Millions of years ago, the supercontinent Pangeia fragmented, generating several subcontinents, until reaching the current 6 continents of the planet. However, a strip of land between India and Sri Lanka, in Asia, has been arousing curiosity about this connection between the two for centuries. This curious passage makes us think that, perhaps, they are in fact – or were, at some point – connected.
THE Rama Bridge or Setubandha, also known as the Adam’s Bridge, is a chain of sandbanks that stretches between the island of Mannar, off the northwest coast of Sri Lanka, to Pamban Island, India. With about 48 km in length, no part of this huge sand bank reaches depths greater than 1.2 m at high tide, being considered a very dangerous place for navigation. Despite this, it is not walkable.
But what is the explanation for the existence of this mysterious bridge? We can find one of the answers in Ramáiana, the Sanskrit epic attributed to the poet Valmiki.
This set of verses tells the story of a prince, Rama de Ayodhya (hence the name Ramáiana, whose translation is “Rama’s journey”). His wife Sita is abducted by the demon Rakshasa, king of Lanca, Ravana. Dating from approximately 500 to 100 BC, Ramadan has an enormous importance in the cultural consciousness of India, being as faithful and solid in popular belief as the bridge itself.
The story begins by telling that Prince Rama lost his right to the throne. During a 14-year exile in the forest, his wife was kidnapped by the demon king, Rakshasa. Rama loved his wife very much and, in order to rescue her, he would need to cross almost 50 km of ocean – and he succeeded, thanks to his army of anthropomorphic (human-like) and literate monkeys.
According to the epic, the monkeys wrote Rama’s name on stones and threw them into the ocean. Gradually, they came together and formed a floating bridge, which allowed the prince to reach the other side and save his beloved. Rama was applauded by the population and won back the right to the throne, being crowned king shortly after his return.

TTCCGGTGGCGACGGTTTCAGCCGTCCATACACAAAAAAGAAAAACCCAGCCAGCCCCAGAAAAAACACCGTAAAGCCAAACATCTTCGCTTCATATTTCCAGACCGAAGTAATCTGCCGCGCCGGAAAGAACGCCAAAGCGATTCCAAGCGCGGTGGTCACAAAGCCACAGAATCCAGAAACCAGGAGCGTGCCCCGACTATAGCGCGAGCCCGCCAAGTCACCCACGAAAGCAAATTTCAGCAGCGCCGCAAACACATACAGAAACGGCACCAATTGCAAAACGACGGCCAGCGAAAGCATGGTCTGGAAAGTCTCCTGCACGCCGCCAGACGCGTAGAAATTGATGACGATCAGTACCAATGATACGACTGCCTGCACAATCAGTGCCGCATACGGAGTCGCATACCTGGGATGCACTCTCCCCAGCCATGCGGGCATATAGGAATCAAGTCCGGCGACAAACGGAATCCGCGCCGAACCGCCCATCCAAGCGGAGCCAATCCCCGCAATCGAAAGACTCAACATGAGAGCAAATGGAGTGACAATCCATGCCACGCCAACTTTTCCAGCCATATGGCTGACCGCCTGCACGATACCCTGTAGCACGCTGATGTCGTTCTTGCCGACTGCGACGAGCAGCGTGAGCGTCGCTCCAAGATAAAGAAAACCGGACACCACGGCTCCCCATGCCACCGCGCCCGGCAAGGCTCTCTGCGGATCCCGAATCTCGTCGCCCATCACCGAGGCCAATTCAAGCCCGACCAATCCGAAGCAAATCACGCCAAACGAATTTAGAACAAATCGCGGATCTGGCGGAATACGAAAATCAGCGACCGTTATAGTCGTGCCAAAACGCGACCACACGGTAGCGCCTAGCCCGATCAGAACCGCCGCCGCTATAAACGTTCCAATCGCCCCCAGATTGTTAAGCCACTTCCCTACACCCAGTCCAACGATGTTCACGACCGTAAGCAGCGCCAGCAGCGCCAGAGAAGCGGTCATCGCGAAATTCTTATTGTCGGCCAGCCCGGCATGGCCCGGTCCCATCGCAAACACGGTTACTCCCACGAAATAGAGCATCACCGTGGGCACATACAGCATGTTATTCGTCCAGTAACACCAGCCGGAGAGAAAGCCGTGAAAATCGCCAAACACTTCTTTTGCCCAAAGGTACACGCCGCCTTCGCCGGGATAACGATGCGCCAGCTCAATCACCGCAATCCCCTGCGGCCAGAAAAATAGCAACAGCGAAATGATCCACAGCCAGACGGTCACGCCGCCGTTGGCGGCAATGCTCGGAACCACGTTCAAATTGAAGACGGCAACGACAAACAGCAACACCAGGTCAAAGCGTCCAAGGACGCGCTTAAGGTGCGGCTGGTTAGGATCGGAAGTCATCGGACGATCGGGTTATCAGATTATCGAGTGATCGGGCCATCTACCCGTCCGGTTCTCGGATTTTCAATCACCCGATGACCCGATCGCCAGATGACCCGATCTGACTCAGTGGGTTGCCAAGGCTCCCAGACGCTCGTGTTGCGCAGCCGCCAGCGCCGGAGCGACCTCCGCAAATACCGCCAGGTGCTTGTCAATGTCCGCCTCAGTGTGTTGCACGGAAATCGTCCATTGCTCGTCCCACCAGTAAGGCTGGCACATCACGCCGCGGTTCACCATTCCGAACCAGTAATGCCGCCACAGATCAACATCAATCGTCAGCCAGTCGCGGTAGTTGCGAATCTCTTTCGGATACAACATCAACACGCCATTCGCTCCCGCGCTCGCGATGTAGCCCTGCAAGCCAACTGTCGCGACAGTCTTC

The bridge, however, remained in place for use by the population. Records point out that, until the 15th century, it was actually used for intermittent crossing, which disappeared according to the tide, as indicated by writings kept at the Rameswaram temple in India.
What does science say?
Several studies describe the passage as a chain of bars, coral reefs, sand and even a remnant of a period in which Sri Lanka had detached itself from the mainland of Asia. According to scientists, the geological process that gave rise to it has been attributed to the movement of the earth’s crust, tectonic faults and activity in the mantle.
Other theories claim that, in fact, its emergence is linked to the natural process of sedimentation and the continuous deposition of sand, which forms the coastal strands with the rise in sea level.
Although several speculations have been made, the emergence of the bridge remains a mystery. To this day, it is not possible to determine whether the bridge is a natural structure or was actually made by human (or monkey) hands.